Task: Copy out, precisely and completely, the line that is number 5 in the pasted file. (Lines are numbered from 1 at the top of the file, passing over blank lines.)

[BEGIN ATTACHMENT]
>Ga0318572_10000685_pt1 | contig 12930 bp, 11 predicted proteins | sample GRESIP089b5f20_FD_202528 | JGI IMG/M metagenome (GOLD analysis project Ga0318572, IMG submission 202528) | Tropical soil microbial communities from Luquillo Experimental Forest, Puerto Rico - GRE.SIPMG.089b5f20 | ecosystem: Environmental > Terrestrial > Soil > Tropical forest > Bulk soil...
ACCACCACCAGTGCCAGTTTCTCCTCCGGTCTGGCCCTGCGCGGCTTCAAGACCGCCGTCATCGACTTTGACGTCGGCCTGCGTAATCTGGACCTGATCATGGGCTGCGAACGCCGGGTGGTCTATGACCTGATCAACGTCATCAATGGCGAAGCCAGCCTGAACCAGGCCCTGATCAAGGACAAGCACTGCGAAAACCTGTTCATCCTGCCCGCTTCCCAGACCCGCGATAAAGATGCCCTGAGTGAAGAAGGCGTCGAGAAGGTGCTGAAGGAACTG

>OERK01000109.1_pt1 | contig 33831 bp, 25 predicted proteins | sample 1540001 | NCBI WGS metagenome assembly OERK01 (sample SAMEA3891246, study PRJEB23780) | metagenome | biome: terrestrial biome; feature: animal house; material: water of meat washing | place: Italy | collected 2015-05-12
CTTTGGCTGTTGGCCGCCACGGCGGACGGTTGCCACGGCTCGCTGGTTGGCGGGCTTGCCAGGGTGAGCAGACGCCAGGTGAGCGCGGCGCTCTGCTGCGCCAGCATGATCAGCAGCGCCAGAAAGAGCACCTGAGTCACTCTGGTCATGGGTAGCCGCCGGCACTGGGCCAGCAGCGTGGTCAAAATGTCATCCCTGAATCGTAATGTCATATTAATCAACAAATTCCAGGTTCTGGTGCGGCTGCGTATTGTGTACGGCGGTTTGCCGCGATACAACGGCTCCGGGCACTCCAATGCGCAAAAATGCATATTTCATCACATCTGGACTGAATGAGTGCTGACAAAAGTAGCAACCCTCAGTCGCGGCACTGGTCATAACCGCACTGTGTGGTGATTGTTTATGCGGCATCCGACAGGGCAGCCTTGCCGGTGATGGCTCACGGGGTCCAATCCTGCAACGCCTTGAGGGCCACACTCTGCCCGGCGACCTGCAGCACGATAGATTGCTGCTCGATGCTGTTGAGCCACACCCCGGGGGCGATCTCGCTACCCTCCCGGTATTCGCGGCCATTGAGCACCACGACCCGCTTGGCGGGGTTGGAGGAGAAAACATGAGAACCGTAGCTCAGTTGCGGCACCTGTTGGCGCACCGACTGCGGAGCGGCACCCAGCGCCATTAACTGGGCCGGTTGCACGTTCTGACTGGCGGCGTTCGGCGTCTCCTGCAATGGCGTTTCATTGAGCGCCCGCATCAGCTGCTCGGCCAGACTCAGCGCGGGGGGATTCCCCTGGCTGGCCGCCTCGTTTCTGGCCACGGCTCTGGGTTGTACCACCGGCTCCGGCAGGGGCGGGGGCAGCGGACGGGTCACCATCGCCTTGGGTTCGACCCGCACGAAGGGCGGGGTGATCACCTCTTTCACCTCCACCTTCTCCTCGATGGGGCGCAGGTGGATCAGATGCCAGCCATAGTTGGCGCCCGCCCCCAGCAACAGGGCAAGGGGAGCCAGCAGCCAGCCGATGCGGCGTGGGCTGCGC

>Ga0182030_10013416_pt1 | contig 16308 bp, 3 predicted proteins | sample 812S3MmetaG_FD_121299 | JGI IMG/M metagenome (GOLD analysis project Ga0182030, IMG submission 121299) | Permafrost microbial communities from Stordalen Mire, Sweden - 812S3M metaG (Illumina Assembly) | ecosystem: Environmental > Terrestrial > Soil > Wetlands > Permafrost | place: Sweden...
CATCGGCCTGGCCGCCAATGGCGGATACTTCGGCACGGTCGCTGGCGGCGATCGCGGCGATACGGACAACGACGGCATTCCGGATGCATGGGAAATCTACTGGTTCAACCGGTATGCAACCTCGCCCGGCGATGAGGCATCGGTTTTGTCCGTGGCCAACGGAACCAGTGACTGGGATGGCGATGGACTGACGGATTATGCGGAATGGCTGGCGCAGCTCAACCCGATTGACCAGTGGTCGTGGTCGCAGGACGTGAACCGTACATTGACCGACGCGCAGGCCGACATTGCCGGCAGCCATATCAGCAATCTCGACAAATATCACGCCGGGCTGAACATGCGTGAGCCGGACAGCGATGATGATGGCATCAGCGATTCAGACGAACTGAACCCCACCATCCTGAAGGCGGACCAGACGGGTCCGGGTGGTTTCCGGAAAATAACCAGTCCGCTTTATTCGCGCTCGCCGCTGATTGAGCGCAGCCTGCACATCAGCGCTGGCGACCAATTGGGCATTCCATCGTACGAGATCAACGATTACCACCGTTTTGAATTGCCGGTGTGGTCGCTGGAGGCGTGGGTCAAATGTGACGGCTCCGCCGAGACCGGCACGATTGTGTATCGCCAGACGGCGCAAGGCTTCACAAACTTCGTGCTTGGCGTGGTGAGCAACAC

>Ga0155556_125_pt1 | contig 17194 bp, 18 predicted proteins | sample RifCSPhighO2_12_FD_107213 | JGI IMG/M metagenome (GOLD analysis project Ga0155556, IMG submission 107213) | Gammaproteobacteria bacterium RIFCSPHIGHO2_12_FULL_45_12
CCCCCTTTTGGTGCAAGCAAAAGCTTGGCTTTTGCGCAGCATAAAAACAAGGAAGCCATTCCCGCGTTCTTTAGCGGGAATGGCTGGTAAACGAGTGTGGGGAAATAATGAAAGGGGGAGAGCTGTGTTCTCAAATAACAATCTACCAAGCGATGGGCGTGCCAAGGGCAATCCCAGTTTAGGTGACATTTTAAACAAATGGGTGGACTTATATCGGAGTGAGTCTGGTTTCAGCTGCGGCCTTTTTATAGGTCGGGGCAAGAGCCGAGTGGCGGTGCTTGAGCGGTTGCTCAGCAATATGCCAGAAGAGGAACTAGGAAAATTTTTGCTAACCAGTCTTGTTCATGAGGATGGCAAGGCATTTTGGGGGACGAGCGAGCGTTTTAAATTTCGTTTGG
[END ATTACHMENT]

>Ga0182030_10013416_pt1 | contig 16308 bp, 3 predicted proteins | sample 812S3MmetaG_FD_121299 | JGI IMG/M metagenome (GOLD analysis project Ga0182030, IMG submission 121299) | Permafrost microbial communities from Stordalen Mire, Sweden - 812S3M metaG (Illumina Assembly) | ecosystem: Environmental > Terrestrial > Soil > Wetlands > Permafrost | place: Sweden...